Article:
Fl = luggage load

R = reaction forces produced by the suspension

need to be examined in

both the dynamic and the

static cases

Butterworth-Heinemans 2001, Brown, Robertson.

Serpento, pp 68, 69

15

What we have just done is draw what is called a free body diagram

Free body diagrams form the basis for our computational modelling

In a Free body diagram we:

- Draw a schematic representation of the OUTLINE of the body or system

- internal forces and features are excluded

- forces and moments acting on the body are represented in a simple way

without losing any important information: idealisation and assumptions.

body diagrams, to understand loading

and to make our analysis easier!

16

We need to be able to practice drawing free body

diagrams to ensure we:

Correctly identify all the forces acting on a structure

Are aware of the assumptions we use in identifying those

forces

Are aware of mating parts (see first example)

Are able to specify the types of joints and supports

needed to keep a structure stable

17

Before we can look at 3D structures, we will examine 2D

structures

Before we can look at 2D structures, we need to examine

what your text calls particles

We will draw some free body diagrams (F.B.Ds) of particles

first and then move on to 2D systems

Once we have learnt a bit about FBDs we will then consider

how we can model forces and loads which our structures

experience.

Then we can apply loads to our free body diagrams and do

some real engineering!

18

Taken from, Engineering Mechanics: Statics, 12th Edition in SI Units, Statics Study Pact, Free-Body Diagram Workbook, Peter Schiavone, R.C Hibbeler, Pearson, 2010, pp86

What would the free body diagram of the drum look like?

What does that tell us about mating parts?

19

Taken from, Engineering Mechanics: Statics, 12th Edition in SI Units, Statics Study Pact, Free-Body Diagram Workbook, Peter Schiavone, R.C Hibbeler, Pearson, 2010, pp86

20

Taken from, Engineering Mechanics: Statics, 12th Edition in SI Units, Statics Study Pact, Free-Body Diagram Workbook, Peter Schiavone, R.C Hibbeler, Pearson, 2010, p115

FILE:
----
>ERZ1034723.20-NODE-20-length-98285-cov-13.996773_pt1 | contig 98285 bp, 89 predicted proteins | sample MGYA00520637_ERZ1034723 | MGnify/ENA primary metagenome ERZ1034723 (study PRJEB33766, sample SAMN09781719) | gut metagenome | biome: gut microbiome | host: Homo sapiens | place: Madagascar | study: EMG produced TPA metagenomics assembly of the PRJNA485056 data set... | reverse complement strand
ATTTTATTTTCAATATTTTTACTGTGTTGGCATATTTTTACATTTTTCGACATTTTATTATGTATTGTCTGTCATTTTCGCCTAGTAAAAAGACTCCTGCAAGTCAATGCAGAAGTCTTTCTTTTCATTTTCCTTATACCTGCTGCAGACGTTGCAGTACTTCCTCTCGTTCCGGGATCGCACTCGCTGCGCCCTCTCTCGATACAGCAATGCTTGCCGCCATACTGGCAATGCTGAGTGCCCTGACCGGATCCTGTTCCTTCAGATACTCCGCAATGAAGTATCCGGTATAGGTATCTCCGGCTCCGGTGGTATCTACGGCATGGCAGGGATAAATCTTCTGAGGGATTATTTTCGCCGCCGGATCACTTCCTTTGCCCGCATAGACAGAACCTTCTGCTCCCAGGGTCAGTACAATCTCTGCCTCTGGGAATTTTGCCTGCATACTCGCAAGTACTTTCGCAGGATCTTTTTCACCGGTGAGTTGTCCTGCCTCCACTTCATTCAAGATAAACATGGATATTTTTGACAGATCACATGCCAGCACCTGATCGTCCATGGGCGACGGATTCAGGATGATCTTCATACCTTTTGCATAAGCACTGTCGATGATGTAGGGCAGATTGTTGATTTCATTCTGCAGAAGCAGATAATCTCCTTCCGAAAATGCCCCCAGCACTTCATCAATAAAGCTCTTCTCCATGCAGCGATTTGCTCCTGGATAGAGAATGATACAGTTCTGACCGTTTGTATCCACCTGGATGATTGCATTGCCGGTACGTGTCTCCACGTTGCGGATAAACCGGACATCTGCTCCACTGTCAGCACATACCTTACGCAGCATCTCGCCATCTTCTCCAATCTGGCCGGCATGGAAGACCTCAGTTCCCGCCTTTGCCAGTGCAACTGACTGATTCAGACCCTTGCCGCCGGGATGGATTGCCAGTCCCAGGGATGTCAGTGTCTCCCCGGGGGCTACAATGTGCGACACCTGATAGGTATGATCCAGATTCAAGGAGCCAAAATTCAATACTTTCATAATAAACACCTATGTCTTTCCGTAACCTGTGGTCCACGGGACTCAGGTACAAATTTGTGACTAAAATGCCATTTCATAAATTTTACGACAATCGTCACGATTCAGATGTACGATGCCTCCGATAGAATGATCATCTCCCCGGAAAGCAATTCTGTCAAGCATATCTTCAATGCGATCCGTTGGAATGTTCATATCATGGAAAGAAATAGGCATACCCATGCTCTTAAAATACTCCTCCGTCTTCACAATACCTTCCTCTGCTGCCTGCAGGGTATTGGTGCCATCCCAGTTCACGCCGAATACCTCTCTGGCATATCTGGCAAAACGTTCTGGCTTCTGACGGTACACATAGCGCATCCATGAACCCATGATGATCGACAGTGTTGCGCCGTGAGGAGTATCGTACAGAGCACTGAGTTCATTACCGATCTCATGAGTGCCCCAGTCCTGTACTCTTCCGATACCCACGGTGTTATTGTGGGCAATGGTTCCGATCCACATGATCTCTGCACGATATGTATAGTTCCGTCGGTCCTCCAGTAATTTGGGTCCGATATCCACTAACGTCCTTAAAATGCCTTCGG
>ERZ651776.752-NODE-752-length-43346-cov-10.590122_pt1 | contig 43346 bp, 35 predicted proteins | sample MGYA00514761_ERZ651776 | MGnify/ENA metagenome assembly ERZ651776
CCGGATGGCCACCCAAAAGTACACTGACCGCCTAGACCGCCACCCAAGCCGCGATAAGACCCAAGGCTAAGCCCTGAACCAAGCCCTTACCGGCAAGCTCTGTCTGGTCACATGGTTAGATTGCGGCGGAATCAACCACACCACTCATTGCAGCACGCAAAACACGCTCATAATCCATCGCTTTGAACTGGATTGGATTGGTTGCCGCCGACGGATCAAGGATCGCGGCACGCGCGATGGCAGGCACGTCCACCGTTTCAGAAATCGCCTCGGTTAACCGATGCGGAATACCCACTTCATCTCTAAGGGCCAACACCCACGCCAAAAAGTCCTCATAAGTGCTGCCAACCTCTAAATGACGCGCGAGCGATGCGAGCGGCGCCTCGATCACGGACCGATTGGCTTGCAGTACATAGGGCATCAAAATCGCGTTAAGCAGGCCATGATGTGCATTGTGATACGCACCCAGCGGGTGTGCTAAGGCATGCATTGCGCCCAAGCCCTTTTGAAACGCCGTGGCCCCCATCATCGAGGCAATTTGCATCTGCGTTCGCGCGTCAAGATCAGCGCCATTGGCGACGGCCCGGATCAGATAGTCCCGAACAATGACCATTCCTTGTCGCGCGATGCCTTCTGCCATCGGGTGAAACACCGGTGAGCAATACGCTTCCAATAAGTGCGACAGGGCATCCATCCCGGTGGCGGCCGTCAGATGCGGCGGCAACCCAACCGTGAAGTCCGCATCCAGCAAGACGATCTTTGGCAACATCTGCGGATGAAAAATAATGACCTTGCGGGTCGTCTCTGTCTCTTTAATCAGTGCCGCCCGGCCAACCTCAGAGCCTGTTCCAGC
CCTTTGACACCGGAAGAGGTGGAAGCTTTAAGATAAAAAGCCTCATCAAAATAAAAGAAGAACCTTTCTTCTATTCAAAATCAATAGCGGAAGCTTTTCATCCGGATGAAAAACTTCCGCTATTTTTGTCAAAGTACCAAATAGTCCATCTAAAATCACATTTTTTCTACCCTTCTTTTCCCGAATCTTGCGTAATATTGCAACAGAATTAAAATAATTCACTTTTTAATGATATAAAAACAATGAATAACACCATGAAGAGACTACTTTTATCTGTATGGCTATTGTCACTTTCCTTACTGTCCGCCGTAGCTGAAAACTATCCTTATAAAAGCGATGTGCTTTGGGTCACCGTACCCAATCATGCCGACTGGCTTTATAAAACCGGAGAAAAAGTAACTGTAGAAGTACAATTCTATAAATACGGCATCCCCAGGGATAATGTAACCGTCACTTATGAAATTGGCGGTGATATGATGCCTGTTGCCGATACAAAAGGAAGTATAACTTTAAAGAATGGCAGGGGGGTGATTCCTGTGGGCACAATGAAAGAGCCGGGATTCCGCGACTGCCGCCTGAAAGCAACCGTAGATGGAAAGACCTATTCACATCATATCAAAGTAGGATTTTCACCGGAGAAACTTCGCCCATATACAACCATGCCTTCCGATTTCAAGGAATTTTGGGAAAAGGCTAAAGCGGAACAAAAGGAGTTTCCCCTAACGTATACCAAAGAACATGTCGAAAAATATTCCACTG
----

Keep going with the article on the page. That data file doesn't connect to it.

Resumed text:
21

We can now simplify our structures

How do we represent forces on our FBDs in a way

which will allow us to do some maths?

We represent forces and moments, as VECTORS

22

Vectors and scalars

Vector quantities specify a magnitude and direction

Scalars quantities specify only magnitude

The following quantities are often used in engineering analysis.

Which are vectors and which are scalars?

a) Mass

e) Force

b) Velocity

f) Acceleration

g) Length

c) Weight

h) Displacement

d) Area

23

2D Vectors

In two dimensions we use the x and y (Cartesian) axes.

y

V

magnitude and an angle

j

i

24

Components of a vector

Vectors can be resolved (or split) into components along

perpendicular axes.

The x and y components of V are:

Vx = 6 units and Vy = 5 units (or as 6i + 5j)

y

V

with the positive x-axis via:

tan q

Vy

x

Vx

Vy

Vx

magnitude of V?

tan q 1.2

q 50.2

25

Vectors Example 1

Given that F1 =2.5N in the x-dirn and 4.3N in the y-dirn (2.5i + 4.3j N):

Find the magnitude of F1 and

the angle between this vector and the horizontal (x) axis.

y

F1

F2

4.3N

2.5N

x

26

Vectors Example 2

Find the scalar components of F2 parallel to the horizontal (x)

and vertical (y) axes. Then express F2 in Cartesian notation.

y

F1

F2=10N

60

x

27

To find the sum (or resultant) of two vectors, their x and y scalar

components are added as follows:

y

60

F2=10N

x

28

Find the resultant force, F, of F1 and F2.

Given that F1= 1.5i + 2.3j

State the magnitude and orientation of F.

y

F

F2=10N

5

F1

13

12

x

29

The screw eye is

subjected to two forces, F1

and F2. Determine the

magnitude and direction of

the resultant force.

30

Parallelogram Law

Unknown: magnitude of

FR and angle

31

Parallelogram Law

Trigonometry

Unknown: magnitude of

FR and angle

Law of Cosines

10000 22500 30000 0.4226 212.6 N 213N

FR

Law of Sines

39.8 15

54.8

150 N 212 .6 N

150 N

0.9063

sin q

212 .6 N

32

q 39 .8

33

Example 2-29

34

Example 2-15

35

Do not deform

In reality, all materials deform under applied load.

If material is very rigid and force is not large, the deformation is very

small and can be neglected.

F

Rigid

Deformable

MIET2097 - Statics.

36

Our assumption means that when we want to calculate the

effect of a force at a point which lies on the line of action of that

force, we can take a short-cut

F

F

Q

O

-F

Q

F

can run anywhere along their tracks,

their line of action.

37

Principle of transmissibility

RIGID BODY ASSUMPTION allows us to treat an applied force as a

SLIDING VECTOR

Force can SLIDE along its LINE OF ACTION without altering its

external effect on the body

Known as the principle of transmissibility.

F

F

38

For each topic, you will have practice questions

1.Buy a copy of Engineering Mechanics: Statics, 12th Edition

2.REGISTER at the website:

www.masteringengineering.com

Click on the student tab

Click on the yes I have an access code and type in the access code listed in the

front of your paper copy of the textbook.

The course ID is MIET20970512. This is the course you need to enrol into on the

mastering engineering website

You will be identified on the system by your RMIT student number

You will need to choose your own password.

39